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'DNA' investigations: ‘Pharma firms-doctors nexus puts patients at risk ’

Saturday, 29 December 2012 - 9:30am IST | Place: Mumbai | Agency: DNA
Responding to reports in DNA about unethical practices adopted by pharmaceutical companies to incentivise doctors to promote certain drugs, medical practitioners agreed that the long-term repercussions of such brazen wooing of doctors with gifts and foreign trips could be serious.

Responding to reports in DNA about unethical practices adopted by pharmaceutical companies to incentivise doctors to promote certain drugs, medical practitioners agreed that the long-term repercussions of such brazen wooing of doctors with gifts and foreign trips could be serious.

“Due to incentives, some doctors start over-prescribing to achieve the targets and the stockist goes out of his way to sell the products. This ultimately affects the customers in terms of high costs and overdosing,” said Dr Suchitra Ramkumar, a medical practitioner and trustee of Citizen Consumer and Civic Action Group (CAG).

Apart from the fact that doctors’ overzealousness in prescribing drugs could see rising healthcare costs, there is also the issue of medical side-effects. “Over-prescribing may lead to patients going through various physical problems due to side–effects,”said Dr Satyajit Kr Singh MS, Fellowship of the Royal College of Surgeons(FRCS) and Ex. Lecturer of the Diplomate Institute of Urology (London), who has worked in various countries across the world.

Admitting that the practice of accepting gifts does exist among doctors across the country, Dr BS Garg, president of the Maharashtra Voluntary Heath Association of India (VHAI) working in Wardha, said, “In districts, the doctors and chemists are even more closely interlinked and so by offering incentives to them, the companies are trying to capture the market. All the money which a pharma company invests in buying gifts or offering incentives is ultimately recovered from the customer.”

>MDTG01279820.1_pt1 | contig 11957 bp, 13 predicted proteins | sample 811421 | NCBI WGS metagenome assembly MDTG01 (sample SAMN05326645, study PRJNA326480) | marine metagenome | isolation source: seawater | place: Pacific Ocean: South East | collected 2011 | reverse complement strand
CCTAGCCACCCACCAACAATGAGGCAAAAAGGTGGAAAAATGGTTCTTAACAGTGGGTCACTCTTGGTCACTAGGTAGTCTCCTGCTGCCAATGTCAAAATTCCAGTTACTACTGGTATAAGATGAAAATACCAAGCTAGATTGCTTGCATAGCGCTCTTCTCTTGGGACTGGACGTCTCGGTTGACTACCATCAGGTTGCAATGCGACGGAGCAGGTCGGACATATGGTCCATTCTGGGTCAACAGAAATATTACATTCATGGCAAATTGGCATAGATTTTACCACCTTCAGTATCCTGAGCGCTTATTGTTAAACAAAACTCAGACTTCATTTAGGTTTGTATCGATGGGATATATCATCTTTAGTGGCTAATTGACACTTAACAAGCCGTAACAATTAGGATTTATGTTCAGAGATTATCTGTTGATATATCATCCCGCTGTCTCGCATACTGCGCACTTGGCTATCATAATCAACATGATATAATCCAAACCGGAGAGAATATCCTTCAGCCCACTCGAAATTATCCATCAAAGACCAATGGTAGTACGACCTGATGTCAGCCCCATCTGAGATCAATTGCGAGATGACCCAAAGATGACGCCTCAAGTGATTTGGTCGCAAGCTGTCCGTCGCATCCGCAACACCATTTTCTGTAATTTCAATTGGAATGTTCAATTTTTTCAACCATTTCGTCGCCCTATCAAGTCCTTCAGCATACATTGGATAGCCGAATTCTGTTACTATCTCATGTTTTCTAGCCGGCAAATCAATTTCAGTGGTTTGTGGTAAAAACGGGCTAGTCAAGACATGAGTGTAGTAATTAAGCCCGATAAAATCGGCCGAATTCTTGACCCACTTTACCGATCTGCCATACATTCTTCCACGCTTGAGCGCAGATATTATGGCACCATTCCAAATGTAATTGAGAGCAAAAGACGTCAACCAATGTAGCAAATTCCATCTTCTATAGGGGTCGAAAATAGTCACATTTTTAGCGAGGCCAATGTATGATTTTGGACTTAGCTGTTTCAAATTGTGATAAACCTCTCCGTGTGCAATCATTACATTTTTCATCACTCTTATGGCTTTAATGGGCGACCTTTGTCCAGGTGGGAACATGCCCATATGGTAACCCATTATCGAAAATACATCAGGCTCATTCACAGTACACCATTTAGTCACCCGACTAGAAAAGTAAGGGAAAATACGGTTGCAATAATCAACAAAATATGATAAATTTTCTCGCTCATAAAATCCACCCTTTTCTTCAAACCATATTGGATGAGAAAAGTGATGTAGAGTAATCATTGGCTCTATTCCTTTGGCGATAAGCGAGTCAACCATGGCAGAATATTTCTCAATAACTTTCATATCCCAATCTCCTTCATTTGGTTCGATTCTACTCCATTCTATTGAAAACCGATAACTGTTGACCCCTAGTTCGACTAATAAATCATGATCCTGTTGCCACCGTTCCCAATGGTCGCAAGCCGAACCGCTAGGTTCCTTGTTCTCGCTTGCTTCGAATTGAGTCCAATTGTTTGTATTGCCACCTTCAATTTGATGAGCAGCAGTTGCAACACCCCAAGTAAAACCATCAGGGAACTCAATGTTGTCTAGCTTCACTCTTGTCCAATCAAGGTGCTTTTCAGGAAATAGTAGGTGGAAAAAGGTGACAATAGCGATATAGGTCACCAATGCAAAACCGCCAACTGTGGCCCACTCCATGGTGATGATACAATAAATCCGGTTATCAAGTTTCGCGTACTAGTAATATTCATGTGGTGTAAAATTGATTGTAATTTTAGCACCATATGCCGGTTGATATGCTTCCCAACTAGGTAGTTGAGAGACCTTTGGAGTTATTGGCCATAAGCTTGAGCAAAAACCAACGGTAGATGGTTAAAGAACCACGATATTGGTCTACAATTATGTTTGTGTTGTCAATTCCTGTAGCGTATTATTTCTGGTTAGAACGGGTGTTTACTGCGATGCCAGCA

The World Health Organistaion in a statement to DNA said the uniqueness of the Indian healthcare system is its relatively well-established private healthcare system. “This means that all decisions with regard to patient care are made by individual or a group of doctors, making doctors very important as a client to pharmaceutical companies. Understanding the MCI Code is only part of the compliance programme for pharmaceutical companies.

From a more practical perspective, companies need be aware that anti-corruption compliance is not an additional value to risk management, but an indispensable part of the whole corporate business,” the statement said.

Dean of the Lokmanya Tilak Municipal General Hospital, Sion, one of Mumbai’s largest civic government-run hospitals, Dr SuleimanMerchant, said there would be no takers if there were no givers. “So if there are strict laws in the country for the gift takers, there should be equally strict laws for Pharma companies too,” he said, mirrorring the opinion of several experts. “Not all are involved in this unethical practice,” he added.

According to the President of the Indian Medical Association (Maharashtra) DrAnil Pachnekar also agreed that doctors often face the repercussions while companies offering these gifts get away. “Pharma companies target doctors with more prescriptive power, be it in cities or smaller towns. The ones who are caught are dealt out punishment, but the pharma companies are left out. The crackdown is only on doctors and companies get away because they have a strong lobby.”
 


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